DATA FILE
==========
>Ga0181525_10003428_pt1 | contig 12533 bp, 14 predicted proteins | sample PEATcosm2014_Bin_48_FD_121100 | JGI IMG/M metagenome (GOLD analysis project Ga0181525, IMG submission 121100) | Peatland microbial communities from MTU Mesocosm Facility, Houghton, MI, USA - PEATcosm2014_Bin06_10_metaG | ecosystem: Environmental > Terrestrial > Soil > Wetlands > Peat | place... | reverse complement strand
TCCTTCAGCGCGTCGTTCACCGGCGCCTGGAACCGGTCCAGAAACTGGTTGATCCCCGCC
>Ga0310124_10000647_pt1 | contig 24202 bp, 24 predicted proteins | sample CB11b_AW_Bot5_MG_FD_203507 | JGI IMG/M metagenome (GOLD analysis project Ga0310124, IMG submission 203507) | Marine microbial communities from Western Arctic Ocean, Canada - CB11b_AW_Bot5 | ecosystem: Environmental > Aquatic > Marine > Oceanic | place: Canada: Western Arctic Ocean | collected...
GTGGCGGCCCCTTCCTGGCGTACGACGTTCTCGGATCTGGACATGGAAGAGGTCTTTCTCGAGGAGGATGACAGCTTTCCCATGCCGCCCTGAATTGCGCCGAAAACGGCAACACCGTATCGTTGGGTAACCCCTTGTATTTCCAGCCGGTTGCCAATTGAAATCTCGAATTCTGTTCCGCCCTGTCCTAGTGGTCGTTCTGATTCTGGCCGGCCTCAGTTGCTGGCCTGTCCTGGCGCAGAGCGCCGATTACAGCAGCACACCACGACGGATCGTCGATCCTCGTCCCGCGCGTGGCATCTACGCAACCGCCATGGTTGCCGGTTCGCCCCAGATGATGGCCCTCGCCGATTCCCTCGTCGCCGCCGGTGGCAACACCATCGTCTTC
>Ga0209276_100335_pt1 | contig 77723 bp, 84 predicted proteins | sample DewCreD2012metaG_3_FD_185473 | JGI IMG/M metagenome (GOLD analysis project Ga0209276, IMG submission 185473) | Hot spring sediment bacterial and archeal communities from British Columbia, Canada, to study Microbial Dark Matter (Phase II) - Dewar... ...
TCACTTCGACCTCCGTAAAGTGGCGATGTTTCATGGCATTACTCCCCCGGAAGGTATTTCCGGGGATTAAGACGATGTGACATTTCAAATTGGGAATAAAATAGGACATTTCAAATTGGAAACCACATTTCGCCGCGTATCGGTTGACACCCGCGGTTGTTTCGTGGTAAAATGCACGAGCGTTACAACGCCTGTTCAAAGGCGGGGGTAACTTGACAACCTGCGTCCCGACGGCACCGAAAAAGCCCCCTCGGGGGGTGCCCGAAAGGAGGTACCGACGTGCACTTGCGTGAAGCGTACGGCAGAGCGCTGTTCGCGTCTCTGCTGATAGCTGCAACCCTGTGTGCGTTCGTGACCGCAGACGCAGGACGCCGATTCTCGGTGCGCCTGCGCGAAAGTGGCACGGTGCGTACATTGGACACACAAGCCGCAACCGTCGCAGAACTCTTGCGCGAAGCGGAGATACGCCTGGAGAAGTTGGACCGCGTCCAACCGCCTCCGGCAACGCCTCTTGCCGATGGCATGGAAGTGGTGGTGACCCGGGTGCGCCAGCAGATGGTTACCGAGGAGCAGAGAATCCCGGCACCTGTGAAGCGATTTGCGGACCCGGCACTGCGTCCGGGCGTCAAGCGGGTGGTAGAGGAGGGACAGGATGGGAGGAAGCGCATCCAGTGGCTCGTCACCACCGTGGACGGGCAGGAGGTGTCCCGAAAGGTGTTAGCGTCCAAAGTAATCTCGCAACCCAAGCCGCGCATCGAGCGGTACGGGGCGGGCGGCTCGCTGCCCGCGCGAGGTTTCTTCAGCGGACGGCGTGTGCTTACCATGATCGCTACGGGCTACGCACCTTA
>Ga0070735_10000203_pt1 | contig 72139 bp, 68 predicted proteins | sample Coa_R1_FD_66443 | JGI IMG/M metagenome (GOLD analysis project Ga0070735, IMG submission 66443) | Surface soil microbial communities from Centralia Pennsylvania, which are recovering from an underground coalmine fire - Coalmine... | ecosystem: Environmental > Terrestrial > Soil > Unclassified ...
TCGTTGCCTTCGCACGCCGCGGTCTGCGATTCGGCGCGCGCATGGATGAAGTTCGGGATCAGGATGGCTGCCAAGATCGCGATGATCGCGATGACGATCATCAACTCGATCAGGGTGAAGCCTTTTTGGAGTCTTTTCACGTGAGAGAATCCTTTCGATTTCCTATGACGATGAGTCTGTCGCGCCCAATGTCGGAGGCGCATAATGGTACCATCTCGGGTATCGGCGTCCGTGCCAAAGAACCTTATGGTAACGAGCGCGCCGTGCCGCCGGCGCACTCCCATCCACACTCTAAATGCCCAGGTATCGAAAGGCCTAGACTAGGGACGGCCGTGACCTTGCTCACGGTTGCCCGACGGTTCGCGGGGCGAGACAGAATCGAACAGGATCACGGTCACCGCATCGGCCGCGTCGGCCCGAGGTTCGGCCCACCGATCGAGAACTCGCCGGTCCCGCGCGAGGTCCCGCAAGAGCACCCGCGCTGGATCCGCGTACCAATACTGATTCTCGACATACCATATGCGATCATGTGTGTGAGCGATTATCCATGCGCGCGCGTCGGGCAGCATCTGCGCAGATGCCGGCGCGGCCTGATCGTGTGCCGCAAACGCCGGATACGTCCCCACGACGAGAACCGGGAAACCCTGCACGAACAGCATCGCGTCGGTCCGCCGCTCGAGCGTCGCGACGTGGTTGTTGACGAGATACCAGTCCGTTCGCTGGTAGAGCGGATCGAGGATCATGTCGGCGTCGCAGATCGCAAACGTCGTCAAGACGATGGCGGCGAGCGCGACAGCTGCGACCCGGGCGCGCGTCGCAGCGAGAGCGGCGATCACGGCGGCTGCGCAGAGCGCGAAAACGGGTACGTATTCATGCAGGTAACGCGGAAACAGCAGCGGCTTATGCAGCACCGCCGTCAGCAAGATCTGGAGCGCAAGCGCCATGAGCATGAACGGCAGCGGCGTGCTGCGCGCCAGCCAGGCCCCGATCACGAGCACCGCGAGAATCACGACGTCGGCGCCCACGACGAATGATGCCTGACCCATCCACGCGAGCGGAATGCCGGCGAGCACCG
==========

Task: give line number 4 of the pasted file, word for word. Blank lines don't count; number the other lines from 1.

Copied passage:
GTGGCGGCCCCTTCCTGGCGTACGACGTTCTCGGATCTGGACATGGAAGAGGTCTTTCTCGAGGAGGATGACAGCTTTCCCATGCCGCCCTGAATTGCGCCGAAAACGGCAACACCGTATCGTTGGGTAACCCCTTGTATTTCCAGCCGGTTGCCAATTGAAATCTCGAATTCTGTTCCGCCCTGTCCTAGTGGTCGTTCTGATTCTGGCCGGCCTCAGTTGCTGGCCTGTCCTGGCGCAGAGCGCCGATTACAGCAGCACACCACGACGGATCGTCGATCCTCGTCCCGCGCGTGGCATCTACGCAACCGCCATGGTTGCCGGTTCGCCCCAGATGATGGCCCTCGCCGATTCCCTCGTCGCCGCCGGTGGCAACACCATCGTCTTC